> TEOTWAWKI Blog: Review: Makeshift Workshop Skills

Pages

3/26/12

Review: Makeshift Workshop Skills

Being able to repair and create from basic materials is an important skill for the survivor, both to save money today and for after a collapse, when you can't just stroll down to the hardware store or punch in an Amazon order when you need something new. James Ballou's Makeshift Workshop Skills for Survival and Self-Reliance provides a great starting ground for developing these kinds of skills, using basic scavenged materials and simple hand tools.
A lot of this information is old-school techniques and information used by previous generations and largely forgotten in this day and age of power tools and disposable junk.

Makeshift runs through a variety of useful info, repair techniques and field expedient tools--stuff like improvised welding with a car battery, building simple tools out of scrap material and so on. It's an easy book to dive into and put to work--there are pictures and illustrations throughout, and the writing style is simple and accessible. It's a quick read, but one that you will refer to fairly often when working on these kinds of do it yourself projects.

Whether you're looking for some interesting projects, need some assistance on household repairs or planning for keeping things working post-collapse, Makeshift will have lots of useful information for you. If you're already a seasoned handy man or improvising pro, you'll still find some new ideas and clever designs. There's lots of good stuff.

Here's a short list of just some of the ideas and projects you'll find within Makeshift:
  • Homemade cordage and useful knots
  • Makeshift metal working, with plans for a makeshift forge, blower and other tools
  • Improvised tools including hammers, drills, axes, knives, saws, files, vices and clamps
  • Expedient repairs with things like super glue, tape, rawhide, pegs and rivets
  • Doing your own welding, including field welding techniques
  • Useful items you can make out of common things like hangars, saw blades, coffee cans and rebar
Makeshift can't make you into an expert all areas in just over 200 pages, but it's a good resource and starting point for exploring other areas. There's a recommended resources page at the end to help point the reader in the right direction for further study--a nice addition.

Overall, if you're looking to improve your makeshift repair/crafting skills, I'd definitely give this book a look. It won't turn you into a Randy Church-like guru, but it will help show you a few tips, tricks and projects to help make you more self reliant today and in times to come!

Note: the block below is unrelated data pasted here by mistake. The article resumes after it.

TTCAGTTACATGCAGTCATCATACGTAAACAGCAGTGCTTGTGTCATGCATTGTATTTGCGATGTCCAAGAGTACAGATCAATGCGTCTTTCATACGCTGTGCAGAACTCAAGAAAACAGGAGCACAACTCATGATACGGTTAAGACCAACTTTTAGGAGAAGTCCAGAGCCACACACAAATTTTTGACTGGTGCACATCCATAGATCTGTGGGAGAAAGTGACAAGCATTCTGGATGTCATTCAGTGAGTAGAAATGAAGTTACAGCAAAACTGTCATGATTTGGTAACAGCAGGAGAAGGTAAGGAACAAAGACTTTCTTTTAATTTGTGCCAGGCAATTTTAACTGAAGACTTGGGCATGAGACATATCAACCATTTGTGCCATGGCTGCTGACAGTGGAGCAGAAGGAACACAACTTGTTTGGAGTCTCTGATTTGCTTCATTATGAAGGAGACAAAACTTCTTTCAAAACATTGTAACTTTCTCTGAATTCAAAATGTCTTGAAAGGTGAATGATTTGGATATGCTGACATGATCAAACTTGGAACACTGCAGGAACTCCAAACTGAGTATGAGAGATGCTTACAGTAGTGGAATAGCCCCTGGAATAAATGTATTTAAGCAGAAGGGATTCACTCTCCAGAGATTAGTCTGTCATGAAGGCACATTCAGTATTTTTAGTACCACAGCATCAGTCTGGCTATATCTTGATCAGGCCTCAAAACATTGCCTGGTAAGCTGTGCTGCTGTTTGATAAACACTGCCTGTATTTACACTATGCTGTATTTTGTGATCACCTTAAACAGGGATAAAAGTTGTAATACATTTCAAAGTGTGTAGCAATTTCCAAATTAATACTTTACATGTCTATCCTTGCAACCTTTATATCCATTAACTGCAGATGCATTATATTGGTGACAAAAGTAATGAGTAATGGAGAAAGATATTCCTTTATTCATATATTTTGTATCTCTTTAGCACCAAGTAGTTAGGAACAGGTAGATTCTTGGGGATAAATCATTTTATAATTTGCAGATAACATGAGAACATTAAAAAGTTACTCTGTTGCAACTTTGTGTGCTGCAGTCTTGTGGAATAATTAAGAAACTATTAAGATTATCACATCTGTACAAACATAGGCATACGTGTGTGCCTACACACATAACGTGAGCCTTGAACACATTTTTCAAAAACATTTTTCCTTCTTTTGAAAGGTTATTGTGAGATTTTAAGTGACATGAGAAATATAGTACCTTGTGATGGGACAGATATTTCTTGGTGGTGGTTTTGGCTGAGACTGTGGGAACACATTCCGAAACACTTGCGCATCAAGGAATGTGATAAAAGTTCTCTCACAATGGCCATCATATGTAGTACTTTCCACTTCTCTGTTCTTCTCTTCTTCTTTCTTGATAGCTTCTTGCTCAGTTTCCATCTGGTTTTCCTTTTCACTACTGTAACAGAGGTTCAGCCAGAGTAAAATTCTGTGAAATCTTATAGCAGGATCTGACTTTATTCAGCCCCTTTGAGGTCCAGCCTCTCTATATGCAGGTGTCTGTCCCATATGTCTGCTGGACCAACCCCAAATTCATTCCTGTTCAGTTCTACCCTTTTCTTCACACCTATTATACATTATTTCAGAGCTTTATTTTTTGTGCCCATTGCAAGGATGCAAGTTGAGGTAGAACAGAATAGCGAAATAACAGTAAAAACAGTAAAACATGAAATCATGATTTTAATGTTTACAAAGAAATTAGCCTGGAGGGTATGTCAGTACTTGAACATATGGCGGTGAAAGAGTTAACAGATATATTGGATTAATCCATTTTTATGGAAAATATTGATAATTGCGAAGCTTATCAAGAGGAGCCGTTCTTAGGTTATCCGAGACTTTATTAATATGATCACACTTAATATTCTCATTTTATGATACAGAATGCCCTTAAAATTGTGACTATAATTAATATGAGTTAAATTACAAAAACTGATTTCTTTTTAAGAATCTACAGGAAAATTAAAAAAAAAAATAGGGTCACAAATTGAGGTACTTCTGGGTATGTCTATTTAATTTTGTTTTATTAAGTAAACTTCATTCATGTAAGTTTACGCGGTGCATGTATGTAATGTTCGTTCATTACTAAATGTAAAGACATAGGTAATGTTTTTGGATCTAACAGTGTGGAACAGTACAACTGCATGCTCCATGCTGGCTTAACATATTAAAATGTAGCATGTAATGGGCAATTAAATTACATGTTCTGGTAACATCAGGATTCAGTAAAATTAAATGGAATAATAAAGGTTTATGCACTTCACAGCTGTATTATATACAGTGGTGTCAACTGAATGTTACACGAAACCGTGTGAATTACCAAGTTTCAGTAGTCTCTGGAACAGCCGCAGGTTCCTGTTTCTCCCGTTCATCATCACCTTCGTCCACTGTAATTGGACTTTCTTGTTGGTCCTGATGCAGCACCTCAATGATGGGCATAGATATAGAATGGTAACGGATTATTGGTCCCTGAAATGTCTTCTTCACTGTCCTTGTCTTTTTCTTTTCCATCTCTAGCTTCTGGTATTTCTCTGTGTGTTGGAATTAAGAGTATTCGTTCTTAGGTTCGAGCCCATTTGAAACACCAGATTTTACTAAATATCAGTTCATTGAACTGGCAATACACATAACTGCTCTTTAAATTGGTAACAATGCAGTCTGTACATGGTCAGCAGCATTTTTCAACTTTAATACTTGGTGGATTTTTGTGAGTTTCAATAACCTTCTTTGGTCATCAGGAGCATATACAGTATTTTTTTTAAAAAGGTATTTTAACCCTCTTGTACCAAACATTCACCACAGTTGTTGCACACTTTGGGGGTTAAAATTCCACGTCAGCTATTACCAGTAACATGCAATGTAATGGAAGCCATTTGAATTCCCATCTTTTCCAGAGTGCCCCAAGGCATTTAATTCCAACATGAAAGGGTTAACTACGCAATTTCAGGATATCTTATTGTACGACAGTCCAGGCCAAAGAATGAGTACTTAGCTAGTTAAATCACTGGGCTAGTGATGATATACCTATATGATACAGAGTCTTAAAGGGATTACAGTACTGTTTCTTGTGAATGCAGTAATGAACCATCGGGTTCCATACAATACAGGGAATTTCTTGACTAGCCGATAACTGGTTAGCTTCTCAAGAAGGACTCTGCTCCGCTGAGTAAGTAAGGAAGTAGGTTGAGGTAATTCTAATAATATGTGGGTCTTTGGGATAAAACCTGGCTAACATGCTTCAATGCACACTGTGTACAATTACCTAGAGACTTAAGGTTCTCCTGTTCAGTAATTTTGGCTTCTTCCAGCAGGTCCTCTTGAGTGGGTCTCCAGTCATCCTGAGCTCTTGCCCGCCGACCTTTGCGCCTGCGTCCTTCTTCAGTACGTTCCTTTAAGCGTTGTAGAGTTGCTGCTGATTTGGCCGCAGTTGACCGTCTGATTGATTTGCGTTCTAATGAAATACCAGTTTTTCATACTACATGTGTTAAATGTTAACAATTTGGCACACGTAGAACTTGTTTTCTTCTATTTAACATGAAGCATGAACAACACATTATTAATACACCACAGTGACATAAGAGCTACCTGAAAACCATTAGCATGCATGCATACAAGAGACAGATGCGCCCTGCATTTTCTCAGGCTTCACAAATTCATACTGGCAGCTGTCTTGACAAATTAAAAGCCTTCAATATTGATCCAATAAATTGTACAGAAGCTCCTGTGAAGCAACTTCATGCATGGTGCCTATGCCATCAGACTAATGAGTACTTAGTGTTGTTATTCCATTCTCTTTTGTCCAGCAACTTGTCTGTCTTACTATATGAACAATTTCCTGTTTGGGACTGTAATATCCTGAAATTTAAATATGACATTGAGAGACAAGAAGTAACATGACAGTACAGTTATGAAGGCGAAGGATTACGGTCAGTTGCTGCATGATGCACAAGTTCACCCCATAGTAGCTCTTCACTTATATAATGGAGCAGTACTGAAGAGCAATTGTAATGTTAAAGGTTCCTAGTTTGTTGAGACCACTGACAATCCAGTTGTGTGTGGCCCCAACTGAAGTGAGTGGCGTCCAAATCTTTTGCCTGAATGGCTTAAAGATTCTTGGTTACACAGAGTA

Makeshift Workshop Skills for Survival and Self-Reliance on Amazon >

6 comments :

  1. I really think that having these types skills is more important than ever. the human race as a whole has come to rely on technology and having other do for us far to much...even down to the simplest most basic needs and necessaties. What if the electric grid goes down? What if the grocery stores are empty? How will you provide water, food and shelter for your family...much less any luxuries? our ancestors had skills and knowledge that they used on a daily basis just for survival that we, sadly to say, have all but forgotten. Hopefully when the SHTF, there will be enough old timers still around to impart some old fashioned knowledge to the rest of us!

    ReplyDelete
  2. I agree, I think DIY is really going to come back in a big way, the cost of paying someone else to make repairs you can do yourself will drive this. I'm going to check this book out - Thanks!

    A magazine that caters a lot to DIY shop skills and projects is BACKWOODSMAN magazine, give it a look and decide if a subscription is worth it.

    ReplyDelete
  3. UGLY ROOSTER

    A Wolf, you are speaking my language! Every handy man should have some critical tools. And two of all of them. Linesman plier dikes, many files, sandpaper, large pliers-wrenches and hammers for bending. Some pipe of various sizes for leverage. Wow, I better stop, the list goes on and on. Big hammers.

    Anyway, just bought a hay wire Klamper tool. Beyond amazing. Must have for any man who says he can. Field repairs are now easy with a tiny tool.

    ReplyDelete
  4. Brother Wolf...Randy is blushing....Thanks

    It is amazin' what you have laying around and things the normals throw away....

    ReplyDelete
  5. A (somewhat-OCD) friend once told me " I go through everything I own and get rid of anything I haven't touched in 6 months". I have always thought that "I might need that someday, and I don't trip over it very often" may be a more successful long-term strategy :)

    ReplyDelete
  6. I made a solar cooker out of my old commode. Painted it silver inside and cocked it up on its side toward the sun. Cooks good, but food has somewhat of a shitty aftertaste....

    ReplyDelete